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Does Tomlin have what players want in coaches?

In a recent NFL article, several active players were asked what the most important qualities of a successful head coach. No Steelers players were asked but, based on the answers the players who were interviewed gave, we can address the qualities listed the most and whether Tomlin meets those expectations.

Communication was listed by nearly every player interviewed. Honesty was also listed often. Leadership and loyalty were possibly the next highest thing players want in a head coach. Tomlin is teased for what many fans consider to be 'Tomlin-isms' and the media consider cliché, but he isn't afraid to be honest - even brash - or explain things in-depth. He doesn't always give the media the time, or answers, they want but he will clarify things and defend his team and players.

Tomlin likes to stick to the business at hand: getting his team ready to play at a high level. It didn't stop Tomlin from going head-to-head with Stephen A. Smith publicly for the way quarterback Mason Rudolph was portrayed following an on-field fight between the Steelers and Cleveland Browns where Myles Garrett used Rudolph's helmet as a weapon during the fray, allegedly because Rudolph used language that was deemed 'racist' by Garrett.

Tomlin's character has been praised by both past and present players. They often mention that he not only has the resume of winning that they respect but that he deals with their work in an up-front manner that is honest and direct.

"Every team except one in the NFL [the Patriots] would love to have him. His resume speaks for itself. That's what I want out of a coach." - Anthony Chickillo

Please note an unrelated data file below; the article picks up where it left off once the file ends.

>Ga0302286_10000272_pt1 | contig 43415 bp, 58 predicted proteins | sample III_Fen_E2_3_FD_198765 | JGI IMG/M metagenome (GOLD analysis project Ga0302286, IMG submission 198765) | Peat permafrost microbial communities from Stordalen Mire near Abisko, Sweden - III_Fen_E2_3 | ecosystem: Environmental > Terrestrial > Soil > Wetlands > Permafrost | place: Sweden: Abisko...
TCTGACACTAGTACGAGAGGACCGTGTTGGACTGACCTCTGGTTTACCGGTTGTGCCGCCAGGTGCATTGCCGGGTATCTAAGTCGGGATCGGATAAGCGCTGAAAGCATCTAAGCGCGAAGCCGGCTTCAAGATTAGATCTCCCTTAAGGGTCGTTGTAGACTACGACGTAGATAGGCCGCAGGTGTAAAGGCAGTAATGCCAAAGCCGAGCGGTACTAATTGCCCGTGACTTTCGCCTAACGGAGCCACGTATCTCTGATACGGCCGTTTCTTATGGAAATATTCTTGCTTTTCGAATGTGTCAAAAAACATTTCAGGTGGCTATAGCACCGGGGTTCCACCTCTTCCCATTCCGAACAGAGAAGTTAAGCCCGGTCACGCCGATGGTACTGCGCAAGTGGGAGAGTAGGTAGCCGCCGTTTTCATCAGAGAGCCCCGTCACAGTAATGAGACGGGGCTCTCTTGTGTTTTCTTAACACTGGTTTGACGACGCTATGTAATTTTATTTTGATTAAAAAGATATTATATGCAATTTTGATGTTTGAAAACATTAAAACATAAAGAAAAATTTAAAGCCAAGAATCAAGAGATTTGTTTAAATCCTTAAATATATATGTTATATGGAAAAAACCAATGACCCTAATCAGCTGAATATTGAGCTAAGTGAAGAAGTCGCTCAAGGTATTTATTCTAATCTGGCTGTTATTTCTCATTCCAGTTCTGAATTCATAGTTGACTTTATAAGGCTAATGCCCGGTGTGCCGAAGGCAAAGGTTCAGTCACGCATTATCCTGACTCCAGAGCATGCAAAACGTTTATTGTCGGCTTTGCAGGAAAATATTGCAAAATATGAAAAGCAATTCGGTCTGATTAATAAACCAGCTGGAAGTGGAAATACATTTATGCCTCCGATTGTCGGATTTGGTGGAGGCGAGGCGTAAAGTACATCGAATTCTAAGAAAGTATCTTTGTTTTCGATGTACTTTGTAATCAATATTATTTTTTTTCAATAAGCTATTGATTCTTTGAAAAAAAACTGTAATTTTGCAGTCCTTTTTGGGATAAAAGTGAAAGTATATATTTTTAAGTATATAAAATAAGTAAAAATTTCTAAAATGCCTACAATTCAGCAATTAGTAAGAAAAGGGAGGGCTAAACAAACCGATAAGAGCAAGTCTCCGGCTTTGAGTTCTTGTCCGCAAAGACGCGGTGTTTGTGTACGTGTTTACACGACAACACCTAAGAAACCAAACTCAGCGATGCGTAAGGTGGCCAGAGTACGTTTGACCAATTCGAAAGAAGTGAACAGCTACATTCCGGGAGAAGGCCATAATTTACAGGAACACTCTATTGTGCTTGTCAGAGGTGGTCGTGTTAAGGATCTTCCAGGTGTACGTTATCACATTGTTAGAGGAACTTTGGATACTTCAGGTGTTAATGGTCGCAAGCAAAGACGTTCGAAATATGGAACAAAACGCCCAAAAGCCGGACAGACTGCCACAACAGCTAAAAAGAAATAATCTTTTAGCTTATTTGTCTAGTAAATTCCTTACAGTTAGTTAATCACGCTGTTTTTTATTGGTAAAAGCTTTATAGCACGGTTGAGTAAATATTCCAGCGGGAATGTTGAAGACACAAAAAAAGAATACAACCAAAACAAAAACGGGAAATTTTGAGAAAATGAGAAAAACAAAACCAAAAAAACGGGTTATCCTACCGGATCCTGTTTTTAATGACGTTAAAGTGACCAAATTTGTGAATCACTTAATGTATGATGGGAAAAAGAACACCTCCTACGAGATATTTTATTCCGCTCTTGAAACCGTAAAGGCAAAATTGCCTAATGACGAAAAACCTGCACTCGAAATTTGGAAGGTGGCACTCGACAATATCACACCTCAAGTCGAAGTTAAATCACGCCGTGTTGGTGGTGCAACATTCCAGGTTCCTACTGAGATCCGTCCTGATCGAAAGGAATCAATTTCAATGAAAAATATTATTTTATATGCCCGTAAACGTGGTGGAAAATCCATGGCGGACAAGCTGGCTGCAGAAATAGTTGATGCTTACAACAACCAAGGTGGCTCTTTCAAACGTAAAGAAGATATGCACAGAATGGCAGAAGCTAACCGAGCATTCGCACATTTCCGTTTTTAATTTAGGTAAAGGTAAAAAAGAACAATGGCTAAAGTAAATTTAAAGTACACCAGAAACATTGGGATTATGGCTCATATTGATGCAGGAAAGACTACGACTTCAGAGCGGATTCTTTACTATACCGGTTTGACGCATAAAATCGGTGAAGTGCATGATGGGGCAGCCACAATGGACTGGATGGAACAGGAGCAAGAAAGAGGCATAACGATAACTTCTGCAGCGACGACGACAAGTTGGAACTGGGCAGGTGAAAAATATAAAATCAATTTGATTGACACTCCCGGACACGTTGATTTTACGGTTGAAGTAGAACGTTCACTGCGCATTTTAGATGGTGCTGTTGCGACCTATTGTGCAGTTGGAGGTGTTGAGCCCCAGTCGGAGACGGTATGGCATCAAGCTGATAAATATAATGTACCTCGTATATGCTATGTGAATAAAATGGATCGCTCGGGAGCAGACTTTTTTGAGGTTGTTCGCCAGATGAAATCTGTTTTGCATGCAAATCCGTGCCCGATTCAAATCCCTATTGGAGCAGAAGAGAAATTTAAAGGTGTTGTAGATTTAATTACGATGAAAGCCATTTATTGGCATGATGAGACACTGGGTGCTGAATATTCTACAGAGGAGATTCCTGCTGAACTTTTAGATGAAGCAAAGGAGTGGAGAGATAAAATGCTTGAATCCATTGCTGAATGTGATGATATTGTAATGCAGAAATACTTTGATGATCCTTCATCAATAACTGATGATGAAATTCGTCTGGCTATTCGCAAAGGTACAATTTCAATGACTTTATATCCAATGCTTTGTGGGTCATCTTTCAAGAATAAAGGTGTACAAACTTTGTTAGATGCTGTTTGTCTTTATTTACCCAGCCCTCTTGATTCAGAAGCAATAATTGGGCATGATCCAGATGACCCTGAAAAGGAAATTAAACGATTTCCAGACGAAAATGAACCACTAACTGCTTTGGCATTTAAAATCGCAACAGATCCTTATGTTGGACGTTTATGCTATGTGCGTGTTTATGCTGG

"A great coach has the ability to develop a bond with the team, express their love for the game and motivate the guys before every game," veteran Calais Campbell said in the NFL article. " They usually hold "keep it real" meetings to ensure players know where they stand at all times. Great coaches know how to push the guys' buttons and have the hard conversations. And they always keep their word."

"He has to be able to command the respect of the staff and players," said Demario Davis of the New Orleans Saints. "He doesn't accept losing or a losing culture. Winning is the most important thing."

The antics of Antonio Brown and Le'Veon Bell initiated a narrative by fans and the media that Tomlin has lost his locker room. What happened was just the opposite. After losing Ben Roethlisberger to injury for the 2019 season after just two games, the Steelers could have just tanked and written the season off. Instead, Tomlin continued to express confidence in his players and pushed them to keep fighting. Pittsburgh was able to put together eight wins in ten games despite an anemic offense due to injuries and personnel rotation thanks, in large part, to a defense that had heart despite fatigue from spending too much time on the field.

In the end, it really depends on how one would qualify a coach as 'top tier' but, in my book, there's a reason why Tomlin has earned the respect of so many other coaches and players in the NFL - he is who he is and doesn't back down from a challenge and keeps finding ways to get the Steelers winning seasons. That appears to equate to being one of the best coaches in the league in my book.